Generally speaking, a timely close of escrow is considered a successful one. A single mishap during escrow, however, can derail the schedule (and potentially cost you money). We’ll walk you through how to avoid some common pitfalls when closing escrow on a home.
1. Not sticking to your closing timeline
In addition to laying out the terms of the transaction, your purchase agreement essentially functions as one large timeline that outlines exactly what needs to happen — and when — in order to keep the transaction moving forward. There will be specific windows of time allocated to complete various aspects of the transaction from inspections to securing financing to appraisals.
As a buyer, you’ll want to adhere to these deadlines as failure to do so could find in breach of contract. If this happens, the consequences could include a nullification of the purchase agreement and forfeiture of your earnest money deposit to the seller.
2. Forgetting to follow up
While we’re on the subject of meeting deadlines, it’s crucial to realize that you’re not the only one following them. Everyone, from the home inspector to your mortgage loan officer, is responsible for doing their part (and on time) to help you fulfill your contractual obligation. That said, sometimes even the most crucial deadlines can fall off the radar — which is why you should never be afraid to follow up.
Let’s say, for instance, that you have a total of 14 days to do your inspections. In that time, you need to get on the inspection company’s schedule; they need to come out to inspect the house; and you’ll need to give them time to generate a report. Then, you’ll need to read over the report carefully and submit a list of negotiable repairs for the sellers’ approval.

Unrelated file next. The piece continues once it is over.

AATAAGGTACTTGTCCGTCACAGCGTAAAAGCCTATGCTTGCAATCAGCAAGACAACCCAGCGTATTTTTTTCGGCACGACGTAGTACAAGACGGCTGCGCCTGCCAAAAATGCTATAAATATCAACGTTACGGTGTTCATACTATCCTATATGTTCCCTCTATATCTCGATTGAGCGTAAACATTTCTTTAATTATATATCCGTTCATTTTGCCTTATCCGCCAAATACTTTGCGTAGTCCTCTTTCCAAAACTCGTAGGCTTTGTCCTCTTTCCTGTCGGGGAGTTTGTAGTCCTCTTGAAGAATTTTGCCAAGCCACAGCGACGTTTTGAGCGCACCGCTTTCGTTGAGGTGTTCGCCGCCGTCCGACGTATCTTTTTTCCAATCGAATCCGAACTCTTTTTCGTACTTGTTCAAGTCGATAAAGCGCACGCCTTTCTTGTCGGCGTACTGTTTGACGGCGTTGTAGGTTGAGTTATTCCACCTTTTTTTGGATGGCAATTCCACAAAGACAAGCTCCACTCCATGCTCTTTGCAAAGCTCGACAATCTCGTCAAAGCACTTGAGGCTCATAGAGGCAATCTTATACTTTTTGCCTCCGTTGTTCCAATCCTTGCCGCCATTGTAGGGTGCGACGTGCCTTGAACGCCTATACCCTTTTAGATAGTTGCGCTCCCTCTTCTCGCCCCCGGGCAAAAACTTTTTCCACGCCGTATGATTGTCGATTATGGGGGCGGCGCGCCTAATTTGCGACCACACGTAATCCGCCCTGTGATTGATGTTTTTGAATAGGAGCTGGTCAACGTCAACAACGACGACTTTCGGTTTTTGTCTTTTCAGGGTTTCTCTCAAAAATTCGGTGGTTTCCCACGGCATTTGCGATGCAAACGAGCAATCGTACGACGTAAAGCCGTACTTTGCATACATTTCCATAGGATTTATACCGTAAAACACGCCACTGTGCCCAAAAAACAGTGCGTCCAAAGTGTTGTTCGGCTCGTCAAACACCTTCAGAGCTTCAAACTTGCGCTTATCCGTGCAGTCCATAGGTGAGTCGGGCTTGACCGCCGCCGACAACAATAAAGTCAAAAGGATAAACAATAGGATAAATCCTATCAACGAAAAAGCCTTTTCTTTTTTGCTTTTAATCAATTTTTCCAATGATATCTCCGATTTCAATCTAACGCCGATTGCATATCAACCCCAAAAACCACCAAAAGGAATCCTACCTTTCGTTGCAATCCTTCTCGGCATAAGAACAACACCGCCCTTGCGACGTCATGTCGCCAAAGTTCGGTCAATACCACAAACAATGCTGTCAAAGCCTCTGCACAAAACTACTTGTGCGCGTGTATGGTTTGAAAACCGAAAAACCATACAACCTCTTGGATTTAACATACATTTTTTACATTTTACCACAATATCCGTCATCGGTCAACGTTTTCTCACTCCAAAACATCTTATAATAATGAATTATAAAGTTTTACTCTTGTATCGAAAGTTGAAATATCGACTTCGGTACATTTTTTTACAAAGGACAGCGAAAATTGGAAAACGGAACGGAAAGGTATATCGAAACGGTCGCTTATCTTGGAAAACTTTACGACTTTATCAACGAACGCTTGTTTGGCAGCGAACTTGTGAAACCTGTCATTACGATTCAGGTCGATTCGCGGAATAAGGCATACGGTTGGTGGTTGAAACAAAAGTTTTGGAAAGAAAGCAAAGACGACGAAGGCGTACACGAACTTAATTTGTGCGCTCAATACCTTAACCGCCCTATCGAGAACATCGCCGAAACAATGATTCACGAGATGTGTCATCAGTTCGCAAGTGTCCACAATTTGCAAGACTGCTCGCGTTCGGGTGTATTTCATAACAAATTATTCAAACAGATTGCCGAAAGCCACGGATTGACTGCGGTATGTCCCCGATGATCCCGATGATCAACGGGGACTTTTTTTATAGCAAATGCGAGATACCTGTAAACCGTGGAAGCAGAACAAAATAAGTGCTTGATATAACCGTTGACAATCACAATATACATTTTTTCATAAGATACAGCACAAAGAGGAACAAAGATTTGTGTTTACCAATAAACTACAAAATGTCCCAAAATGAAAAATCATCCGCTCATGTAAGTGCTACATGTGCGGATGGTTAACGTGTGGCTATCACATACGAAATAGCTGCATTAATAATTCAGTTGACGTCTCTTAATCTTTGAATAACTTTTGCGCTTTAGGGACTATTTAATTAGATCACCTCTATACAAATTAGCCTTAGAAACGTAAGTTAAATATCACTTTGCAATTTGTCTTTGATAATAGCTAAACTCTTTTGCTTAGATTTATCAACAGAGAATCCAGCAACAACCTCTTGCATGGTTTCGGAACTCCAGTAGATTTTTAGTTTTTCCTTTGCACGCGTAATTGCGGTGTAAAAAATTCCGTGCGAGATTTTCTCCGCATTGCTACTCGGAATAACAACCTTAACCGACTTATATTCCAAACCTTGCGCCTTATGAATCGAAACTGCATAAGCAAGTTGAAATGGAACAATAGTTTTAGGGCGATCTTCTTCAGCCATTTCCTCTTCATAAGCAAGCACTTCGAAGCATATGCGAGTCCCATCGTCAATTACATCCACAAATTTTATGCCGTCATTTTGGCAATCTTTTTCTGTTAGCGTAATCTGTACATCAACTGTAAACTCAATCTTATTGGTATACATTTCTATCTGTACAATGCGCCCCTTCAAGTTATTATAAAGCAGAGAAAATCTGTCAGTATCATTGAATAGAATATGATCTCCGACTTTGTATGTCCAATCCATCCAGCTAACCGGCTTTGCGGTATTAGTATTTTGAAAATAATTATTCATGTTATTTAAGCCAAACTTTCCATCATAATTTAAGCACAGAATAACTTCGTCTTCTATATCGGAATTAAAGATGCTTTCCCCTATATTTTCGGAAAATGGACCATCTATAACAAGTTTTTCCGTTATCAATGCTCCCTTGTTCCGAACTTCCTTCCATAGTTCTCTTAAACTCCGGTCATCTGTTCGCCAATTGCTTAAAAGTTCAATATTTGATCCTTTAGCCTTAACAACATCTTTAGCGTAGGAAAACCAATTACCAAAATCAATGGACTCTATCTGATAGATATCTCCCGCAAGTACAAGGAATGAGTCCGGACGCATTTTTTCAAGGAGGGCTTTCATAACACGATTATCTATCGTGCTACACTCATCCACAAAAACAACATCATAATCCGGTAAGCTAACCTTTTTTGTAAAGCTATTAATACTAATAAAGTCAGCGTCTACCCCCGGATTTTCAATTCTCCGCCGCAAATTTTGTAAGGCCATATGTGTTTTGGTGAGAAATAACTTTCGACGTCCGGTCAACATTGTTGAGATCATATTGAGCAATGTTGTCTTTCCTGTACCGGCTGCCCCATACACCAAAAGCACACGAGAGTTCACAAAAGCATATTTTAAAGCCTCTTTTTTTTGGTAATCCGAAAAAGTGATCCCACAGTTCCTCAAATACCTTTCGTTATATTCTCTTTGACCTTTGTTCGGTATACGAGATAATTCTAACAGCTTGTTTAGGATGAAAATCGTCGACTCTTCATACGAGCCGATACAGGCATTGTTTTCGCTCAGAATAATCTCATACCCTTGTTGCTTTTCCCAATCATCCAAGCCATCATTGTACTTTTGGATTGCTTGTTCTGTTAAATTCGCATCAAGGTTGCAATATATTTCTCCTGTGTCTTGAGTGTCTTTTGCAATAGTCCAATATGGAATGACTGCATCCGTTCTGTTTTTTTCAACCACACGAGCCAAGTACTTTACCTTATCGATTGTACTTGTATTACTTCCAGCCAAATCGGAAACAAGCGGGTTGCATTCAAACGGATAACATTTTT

So, what happens if, by day 11, you don’t have the report in hand?
Don’t be afraid to be the squeaky wheel. It’s well within your rights to follow up with the inspector if a deadline is quickly approaching and you have yet to receive an update. The same is true for your mortgage rep, appraiser, and even the agent with whom you’re working.
As with any business situation, you’ll want to be polite and courteous, but making sure you close the deal on time is your responsibility, too. After all, you’re the only one who’ll end up with a house at the end of this process.
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3. Making big purchases during the escrow period
This is a big one. It’s important to refrain from making any financial decisions that could alter your credit report after getting a pre-approval. Why? Well, getting pre-approved for a mortgage isn’t a guarantee that it will be funded. After the lender receives your application, you have to go through a process called underwriting, where the bank vets your finances to ensure that you can handle your proposed mortgage payments.
This means that doing things that negatively impact your debt-to-income ratio (like financing of new car or making a large furniture purchase using your credit cards) should be avoided until after underwriting is complete. You’ll want your finances to look as healthy and stable as possible during this process.
During this time, any big financial maneuvers (including changing jobs) need to be well thought out and properly documented and this is one instance where it’s much better to be safe than sorry.
While the closing stages of escrow does, indeed, put you in the homestretch of the overall process, it’s not over until it’s over. It’s important to remain vigilant about doing your due diligence to ensure your closing is timely, stress-free and successful.
This article is not a substitute for advice from a licensed real estate agent regarding your particular situation. This article is meant for informational purposes only and is not intended to be construed as financial, tax, legal, or insurance advice. Opendoor always encourages you to reach out to an advisor regarding your own situation.
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